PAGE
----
The recent extensive social movements and crackdowns have brought Hong Kong to international attention again. Amid tremendous developments, this city has undergone multiple sovereignty transfers and occupation. People and places which appeared in the historical photographs not only remind me of this winding history but also of the critical moments Hong Kong people are facing now and then.
Coincidentally, photography was born almost at the same time as when Hong Kong became a British colony. This new form of visual documentation made the early stage of Hong Kong fascinating, vividly like personal memories, since photographs preserve both evidence and emotions.
Due to technical limitations, however, nocturne had never been an early photographic subject. At the time when lands were barely silhouetted against the moonlight, oil lamp or candle was the only illuminant in the dark, I believe the people in the early 19th century could hardly imagine this barren island could develop into a brilliant city today.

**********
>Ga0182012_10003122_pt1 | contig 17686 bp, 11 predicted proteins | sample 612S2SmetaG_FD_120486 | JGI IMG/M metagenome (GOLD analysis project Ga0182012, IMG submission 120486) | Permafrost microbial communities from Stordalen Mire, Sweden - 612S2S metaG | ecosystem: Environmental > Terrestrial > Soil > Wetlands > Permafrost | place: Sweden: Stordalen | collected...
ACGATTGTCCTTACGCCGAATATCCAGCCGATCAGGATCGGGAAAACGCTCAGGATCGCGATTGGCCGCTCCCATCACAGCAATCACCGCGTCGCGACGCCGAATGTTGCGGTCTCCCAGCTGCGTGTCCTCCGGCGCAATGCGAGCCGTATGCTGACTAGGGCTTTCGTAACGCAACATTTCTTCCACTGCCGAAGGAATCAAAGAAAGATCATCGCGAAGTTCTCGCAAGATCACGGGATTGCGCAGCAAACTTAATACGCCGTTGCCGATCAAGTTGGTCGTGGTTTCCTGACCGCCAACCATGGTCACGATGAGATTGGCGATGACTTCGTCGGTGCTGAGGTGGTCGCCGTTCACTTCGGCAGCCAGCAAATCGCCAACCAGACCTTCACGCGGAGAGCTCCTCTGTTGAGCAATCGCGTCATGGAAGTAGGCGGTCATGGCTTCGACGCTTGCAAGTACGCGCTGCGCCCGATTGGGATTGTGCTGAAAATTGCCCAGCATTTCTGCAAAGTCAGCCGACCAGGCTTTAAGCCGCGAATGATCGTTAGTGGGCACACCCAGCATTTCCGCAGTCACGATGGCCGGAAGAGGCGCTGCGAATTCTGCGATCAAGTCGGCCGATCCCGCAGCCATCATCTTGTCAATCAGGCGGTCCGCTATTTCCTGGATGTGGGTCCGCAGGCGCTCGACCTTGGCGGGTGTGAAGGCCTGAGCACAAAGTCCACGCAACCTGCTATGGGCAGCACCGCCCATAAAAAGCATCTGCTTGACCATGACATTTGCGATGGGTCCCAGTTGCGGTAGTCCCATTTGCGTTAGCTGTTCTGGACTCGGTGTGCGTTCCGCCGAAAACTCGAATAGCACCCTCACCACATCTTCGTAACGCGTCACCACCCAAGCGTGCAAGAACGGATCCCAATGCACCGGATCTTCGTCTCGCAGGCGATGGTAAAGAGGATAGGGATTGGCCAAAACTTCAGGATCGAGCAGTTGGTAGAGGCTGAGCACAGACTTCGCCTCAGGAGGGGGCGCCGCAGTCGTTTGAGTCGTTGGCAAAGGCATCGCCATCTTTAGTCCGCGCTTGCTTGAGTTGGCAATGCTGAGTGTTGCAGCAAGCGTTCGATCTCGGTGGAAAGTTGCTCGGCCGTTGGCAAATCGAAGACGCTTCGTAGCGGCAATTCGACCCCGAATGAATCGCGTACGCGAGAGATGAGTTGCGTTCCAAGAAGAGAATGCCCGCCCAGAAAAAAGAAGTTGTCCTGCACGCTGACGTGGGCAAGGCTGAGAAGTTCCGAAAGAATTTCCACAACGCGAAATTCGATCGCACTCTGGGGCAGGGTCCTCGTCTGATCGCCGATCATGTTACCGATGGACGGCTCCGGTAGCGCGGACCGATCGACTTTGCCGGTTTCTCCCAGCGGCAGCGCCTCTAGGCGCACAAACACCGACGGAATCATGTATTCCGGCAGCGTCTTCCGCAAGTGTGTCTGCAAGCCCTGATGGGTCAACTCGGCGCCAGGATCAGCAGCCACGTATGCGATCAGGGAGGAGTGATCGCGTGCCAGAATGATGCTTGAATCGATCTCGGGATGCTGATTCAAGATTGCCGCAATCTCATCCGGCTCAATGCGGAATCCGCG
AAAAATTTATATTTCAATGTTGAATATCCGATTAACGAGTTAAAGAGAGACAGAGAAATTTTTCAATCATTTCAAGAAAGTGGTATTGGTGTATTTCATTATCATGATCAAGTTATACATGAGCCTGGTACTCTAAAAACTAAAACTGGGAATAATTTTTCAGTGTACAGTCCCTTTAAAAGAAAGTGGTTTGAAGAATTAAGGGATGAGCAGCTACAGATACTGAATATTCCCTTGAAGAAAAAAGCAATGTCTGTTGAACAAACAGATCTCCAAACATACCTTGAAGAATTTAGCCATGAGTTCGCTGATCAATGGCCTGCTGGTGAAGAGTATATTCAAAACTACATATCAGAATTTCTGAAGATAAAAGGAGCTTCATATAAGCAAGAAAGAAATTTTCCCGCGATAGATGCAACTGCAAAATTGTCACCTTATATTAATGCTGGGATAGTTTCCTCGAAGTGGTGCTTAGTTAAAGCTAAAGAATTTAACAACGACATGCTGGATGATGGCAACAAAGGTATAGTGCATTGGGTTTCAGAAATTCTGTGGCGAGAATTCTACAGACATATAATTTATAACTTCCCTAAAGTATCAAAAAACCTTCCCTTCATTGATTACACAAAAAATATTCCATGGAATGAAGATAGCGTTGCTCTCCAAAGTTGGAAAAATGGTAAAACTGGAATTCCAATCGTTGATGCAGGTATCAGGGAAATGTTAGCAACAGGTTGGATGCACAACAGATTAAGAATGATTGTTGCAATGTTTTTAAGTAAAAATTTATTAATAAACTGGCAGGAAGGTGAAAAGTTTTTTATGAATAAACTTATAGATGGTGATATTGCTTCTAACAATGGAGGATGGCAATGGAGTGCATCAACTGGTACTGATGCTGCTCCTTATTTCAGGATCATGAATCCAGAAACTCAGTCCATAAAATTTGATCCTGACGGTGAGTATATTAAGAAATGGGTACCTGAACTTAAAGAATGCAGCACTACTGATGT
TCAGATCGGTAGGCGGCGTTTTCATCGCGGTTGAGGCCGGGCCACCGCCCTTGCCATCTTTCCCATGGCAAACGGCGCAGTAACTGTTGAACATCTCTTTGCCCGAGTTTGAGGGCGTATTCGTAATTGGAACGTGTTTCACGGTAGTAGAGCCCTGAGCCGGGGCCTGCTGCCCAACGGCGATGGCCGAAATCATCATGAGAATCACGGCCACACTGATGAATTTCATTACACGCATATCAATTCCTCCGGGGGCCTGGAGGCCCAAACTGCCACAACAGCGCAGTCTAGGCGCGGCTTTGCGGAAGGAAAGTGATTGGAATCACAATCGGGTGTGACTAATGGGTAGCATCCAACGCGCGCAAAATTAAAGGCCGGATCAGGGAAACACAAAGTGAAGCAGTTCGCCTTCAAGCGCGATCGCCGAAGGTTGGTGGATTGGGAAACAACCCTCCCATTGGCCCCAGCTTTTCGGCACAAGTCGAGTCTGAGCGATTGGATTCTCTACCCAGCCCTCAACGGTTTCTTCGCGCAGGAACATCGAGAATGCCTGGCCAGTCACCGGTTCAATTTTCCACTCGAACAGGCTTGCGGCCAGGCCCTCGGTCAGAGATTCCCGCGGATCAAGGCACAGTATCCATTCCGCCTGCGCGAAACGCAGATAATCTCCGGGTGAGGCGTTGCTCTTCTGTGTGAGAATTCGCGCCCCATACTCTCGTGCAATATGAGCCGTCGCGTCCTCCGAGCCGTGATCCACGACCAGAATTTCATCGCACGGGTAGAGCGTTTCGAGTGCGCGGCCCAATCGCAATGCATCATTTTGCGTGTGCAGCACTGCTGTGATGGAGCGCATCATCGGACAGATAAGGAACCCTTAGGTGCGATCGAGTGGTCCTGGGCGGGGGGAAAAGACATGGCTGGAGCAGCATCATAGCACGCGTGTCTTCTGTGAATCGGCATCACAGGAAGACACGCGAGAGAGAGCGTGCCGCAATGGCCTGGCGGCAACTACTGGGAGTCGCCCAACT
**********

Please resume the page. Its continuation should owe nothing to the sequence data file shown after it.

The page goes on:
“What if the people of 1841 could ever witness our iconic night views today?” This hypothesis brought about my idea of doing what is missing in the early impressions of Hong Kong—to photograph it in the eternal moonlights. The exposure value for full moon illuminance is EV −3. Literally, adopting such a low value will fiercely overexpose the city lights, and the blurry outcomes render the scenes unfamiliar. There was never a predictable result by doing so, but more an embrace to allow my emotions at this moment to surface.
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